# SDSS Survey coordinates

The SDSS has two sets of coordinates it uses which are specially designed for the survey geometry. These are described in the Early Data Release paper (Stoughton et al. 2002).

## Great circle coordiantes (μ, ν)

The first set is the Great Circle (μ, ν) system, where μ and ν are spherical coordinates (corresponding to RA and Dec) in a system whose equator is along the center of the stripe in question. The stripes in the main survey in the North Galactic Cap are great circles which all cross the survey nodes of (RA, Dec) = (95, 0) and (RA, Dec) = (275, 0) degrees.

The scans are defined by their inclination with respect to the equator, and are indexed by integers `n` such that the inclination of a stripe is 2.5(`n` - 10).

The stripes of the main survey in the South Galactic cap are great circles with the same nodes, where the indexing is such that the inclination relative to the survey equator is 2.5(82 - `n`). The celestial Equator therefore corresponds to stripe number 10 in the Northern Cap and 82 in the Southern Cap. Stripes 1-44 were observed in the North, and stripes 61 to 90 in the South. While the imaging scans of the SEGUE survey are also great circles, they have an assortment of different nodes and are numbered with stripe numbers > 200.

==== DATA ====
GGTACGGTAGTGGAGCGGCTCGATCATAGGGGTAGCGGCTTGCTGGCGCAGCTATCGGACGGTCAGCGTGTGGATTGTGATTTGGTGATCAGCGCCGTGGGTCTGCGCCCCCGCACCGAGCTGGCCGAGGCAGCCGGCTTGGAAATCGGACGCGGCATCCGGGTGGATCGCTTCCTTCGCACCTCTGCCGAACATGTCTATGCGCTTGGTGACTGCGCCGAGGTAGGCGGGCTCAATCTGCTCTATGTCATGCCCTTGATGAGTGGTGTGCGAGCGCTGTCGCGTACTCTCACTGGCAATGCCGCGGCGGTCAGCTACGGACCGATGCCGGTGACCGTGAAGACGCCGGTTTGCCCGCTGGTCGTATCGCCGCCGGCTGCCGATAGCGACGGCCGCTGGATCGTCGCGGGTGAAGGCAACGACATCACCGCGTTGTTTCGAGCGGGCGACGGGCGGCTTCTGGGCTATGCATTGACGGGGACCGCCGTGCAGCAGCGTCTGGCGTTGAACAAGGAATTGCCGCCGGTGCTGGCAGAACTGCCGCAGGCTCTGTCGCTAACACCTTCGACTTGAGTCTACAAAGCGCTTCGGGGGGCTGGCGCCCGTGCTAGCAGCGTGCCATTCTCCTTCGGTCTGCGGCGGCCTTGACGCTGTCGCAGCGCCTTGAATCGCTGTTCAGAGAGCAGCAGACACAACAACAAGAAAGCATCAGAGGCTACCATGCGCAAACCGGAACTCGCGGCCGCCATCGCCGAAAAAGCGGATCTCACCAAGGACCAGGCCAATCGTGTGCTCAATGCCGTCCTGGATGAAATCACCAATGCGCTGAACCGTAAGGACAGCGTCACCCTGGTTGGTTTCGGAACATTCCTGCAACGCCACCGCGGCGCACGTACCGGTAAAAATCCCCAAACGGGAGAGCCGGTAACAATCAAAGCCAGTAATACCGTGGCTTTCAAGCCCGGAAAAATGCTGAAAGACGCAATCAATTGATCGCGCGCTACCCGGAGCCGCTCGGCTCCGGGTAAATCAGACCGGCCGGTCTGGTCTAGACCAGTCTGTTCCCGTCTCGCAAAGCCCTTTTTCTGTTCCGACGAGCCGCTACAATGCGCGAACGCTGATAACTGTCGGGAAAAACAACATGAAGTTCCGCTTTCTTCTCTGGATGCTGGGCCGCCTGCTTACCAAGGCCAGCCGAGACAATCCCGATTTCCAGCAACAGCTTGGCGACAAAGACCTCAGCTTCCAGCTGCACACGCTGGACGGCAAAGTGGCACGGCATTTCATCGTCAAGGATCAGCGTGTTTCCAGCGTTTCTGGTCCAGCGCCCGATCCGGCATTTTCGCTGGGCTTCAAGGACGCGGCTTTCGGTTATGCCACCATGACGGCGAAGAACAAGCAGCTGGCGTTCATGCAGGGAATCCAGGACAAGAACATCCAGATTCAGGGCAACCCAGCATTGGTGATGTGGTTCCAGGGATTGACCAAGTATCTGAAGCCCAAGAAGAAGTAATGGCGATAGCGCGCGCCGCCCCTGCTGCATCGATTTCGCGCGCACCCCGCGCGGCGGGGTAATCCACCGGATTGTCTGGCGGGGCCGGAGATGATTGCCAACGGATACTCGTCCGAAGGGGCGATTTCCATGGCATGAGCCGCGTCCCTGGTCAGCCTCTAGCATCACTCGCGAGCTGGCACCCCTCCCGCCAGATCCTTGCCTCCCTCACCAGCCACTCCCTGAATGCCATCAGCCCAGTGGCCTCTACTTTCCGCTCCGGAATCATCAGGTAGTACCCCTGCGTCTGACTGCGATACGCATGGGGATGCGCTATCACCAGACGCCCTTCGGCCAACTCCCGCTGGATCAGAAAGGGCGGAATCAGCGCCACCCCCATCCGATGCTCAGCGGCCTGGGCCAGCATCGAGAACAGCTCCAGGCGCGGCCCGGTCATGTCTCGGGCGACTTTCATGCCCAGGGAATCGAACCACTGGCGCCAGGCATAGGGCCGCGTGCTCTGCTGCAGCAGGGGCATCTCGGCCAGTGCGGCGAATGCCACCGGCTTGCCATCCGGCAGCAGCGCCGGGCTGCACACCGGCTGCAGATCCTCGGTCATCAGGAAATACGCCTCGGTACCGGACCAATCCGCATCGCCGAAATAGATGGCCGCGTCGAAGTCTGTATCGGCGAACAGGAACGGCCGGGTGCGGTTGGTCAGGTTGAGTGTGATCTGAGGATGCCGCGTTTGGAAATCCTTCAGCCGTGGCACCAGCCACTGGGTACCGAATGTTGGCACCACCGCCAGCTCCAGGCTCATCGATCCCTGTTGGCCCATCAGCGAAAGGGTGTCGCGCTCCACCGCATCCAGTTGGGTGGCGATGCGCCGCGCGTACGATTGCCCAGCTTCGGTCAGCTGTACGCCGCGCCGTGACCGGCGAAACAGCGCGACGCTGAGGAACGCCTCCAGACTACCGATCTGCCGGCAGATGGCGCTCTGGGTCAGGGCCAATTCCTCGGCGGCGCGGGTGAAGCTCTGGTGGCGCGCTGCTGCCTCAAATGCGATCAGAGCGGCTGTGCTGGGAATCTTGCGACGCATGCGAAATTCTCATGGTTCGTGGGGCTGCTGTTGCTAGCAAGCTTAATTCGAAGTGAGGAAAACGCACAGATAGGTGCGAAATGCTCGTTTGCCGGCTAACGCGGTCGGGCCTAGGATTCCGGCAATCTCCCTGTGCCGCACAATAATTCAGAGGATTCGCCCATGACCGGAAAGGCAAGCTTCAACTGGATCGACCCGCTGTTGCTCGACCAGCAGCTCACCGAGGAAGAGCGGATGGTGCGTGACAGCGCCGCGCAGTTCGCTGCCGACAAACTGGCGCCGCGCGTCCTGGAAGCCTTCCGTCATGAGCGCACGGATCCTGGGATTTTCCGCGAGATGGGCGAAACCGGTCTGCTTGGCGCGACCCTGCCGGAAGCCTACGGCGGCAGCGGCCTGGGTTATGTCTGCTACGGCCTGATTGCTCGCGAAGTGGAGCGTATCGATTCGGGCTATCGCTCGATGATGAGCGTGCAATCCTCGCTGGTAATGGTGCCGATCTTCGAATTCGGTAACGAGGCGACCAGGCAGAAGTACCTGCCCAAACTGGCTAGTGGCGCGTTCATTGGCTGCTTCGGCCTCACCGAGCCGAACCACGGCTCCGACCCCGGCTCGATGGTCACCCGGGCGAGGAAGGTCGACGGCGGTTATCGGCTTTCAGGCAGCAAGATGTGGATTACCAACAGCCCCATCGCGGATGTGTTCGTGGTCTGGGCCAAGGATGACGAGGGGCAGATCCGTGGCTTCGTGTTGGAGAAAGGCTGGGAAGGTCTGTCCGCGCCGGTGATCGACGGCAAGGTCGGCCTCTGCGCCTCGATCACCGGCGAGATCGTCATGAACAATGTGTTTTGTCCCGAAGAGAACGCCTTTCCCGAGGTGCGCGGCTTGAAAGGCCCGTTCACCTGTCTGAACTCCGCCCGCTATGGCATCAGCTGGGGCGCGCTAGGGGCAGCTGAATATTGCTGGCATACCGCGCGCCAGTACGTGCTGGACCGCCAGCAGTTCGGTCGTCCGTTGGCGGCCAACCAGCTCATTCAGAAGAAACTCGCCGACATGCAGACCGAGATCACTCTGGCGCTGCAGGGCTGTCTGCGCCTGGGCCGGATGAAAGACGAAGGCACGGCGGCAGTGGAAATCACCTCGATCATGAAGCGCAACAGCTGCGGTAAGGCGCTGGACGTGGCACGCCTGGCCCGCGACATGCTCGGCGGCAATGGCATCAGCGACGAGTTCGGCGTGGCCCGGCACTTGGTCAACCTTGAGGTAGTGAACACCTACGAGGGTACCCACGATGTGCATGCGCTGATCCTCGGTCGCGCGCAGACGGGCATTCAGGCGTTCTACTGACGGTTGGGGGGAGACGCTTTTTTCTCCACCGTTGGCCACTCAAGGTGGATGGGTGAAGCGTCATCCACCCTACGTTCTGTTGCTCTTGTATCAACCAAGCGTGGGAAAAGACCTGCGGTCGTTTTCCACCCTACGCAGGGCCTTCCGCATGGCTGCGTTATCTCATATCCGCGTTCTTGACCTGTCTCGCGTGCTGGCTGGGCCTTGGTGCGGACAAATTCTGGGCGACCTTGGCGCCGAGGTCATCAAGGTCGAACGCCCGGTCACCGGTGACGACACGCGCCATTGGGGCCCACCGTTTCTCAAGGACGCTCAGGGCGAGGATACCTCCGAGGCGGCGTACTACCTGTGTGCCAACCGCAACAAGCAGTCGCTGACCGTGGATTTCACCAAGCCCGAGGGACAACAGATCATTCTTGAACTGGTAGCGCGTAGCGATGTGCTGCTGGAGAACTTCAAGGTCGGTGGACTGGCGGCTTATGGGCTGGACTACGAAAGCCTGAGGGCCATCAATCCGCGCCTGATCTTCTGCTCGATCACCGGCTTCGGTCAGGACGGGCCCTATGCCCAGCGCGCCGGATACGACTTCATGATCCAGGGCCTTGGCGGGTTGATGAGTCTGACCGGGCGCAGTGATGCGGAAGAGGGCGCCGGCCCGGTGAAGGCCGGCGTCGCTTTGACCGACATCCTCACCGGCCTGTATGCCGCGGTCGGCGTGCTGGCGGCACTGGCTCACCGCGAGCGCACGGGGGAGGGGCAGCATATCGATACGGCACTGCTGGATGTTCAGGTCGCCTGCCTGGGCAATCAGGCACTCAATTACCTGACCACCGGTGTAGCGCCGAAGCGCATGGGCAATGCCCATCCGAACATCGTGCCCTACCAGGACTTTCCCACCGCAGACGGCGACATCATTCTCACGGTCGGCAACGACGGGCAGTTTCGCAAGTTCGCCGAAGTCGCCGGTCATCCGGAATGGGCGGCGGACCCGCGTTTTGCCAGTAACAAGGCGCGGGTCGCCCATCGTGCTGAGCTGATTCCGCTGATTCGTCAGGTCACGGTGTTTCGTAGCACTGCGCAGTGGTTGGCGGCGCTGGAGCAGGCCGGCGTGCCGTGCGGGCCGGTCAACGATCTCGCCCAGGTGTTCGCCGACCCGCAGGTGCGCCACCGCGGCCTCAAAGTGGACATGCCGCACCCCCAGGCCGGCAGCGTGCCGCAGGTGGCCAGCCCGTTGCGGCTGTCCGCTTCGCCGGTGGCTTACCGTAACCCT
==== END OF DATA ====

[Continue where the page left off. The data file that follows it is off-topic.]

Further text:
## Survey coordinates (η, λ)

The second set is the Survey (η, λ) system. This is simply another spherical coordinate system, where (η, λ) = (0, 90.) corresponds to (RA, Dec) = (275.,0.) and (η, λ) = (57.5,0.) corresponds to (RA, Dec) = (0.,90.). Note also that at (η, λ) = (0.,0.), (RA, Dec) = (185., 32.5). For some reason, although η is constant along great circles, it is referred to as "survey latitude," while λ is referred to as "survey longitude." Also, η runs only from -90. to 90.; the back of the sphere is covered by λ, which runs from -180. to 180. The Survey coordinates are defined such that the "primary" area of a stripe in the north is defined by a rectangle in Survey coordinates which is 2.5 degrees wide in η (coordinate width).

The photometric catalog contains the position of each object in both Great Circle and survey coordinates.

A variation on survey coordinates are the "corrected survey coordinates" (ceta, clambda), which are identical to η and λ, but use the more sensible ranges of -180 to 180 for ceta, and -90 to 90 for clambda.

## Survey coordinate transformation software

The idlutils package provides a set of IDL utilities to convert from these coordinates to right ascension and declination and back. These can be consulted for the mathematical relationship between the coordinate systems:

`munu_to_radec`

: convert from Great Circle coordinates to Celestial coordinates`radec_to_munu`

: convert from Celestial coordinates to Great Circle coordinates`etalambda_to_radec`

: convert from survey coordinates to Celestial coordinates`radec_to_etalambda`

: convert from Celestial coordinates to survey coordinates`stripe_to_incl`

: return the inclination associated with a given stripe number`stripe_to_eta`

: return the eta value along the middle of a Great Circle stripe number`eta_to_stripe`

: return the closest stripe center to a given eta value`csurvey2eq`

: convert from survey coordinates to Celestial coordinates`eq2csurvey`

: convert from Celestial coordinates to survey coordinates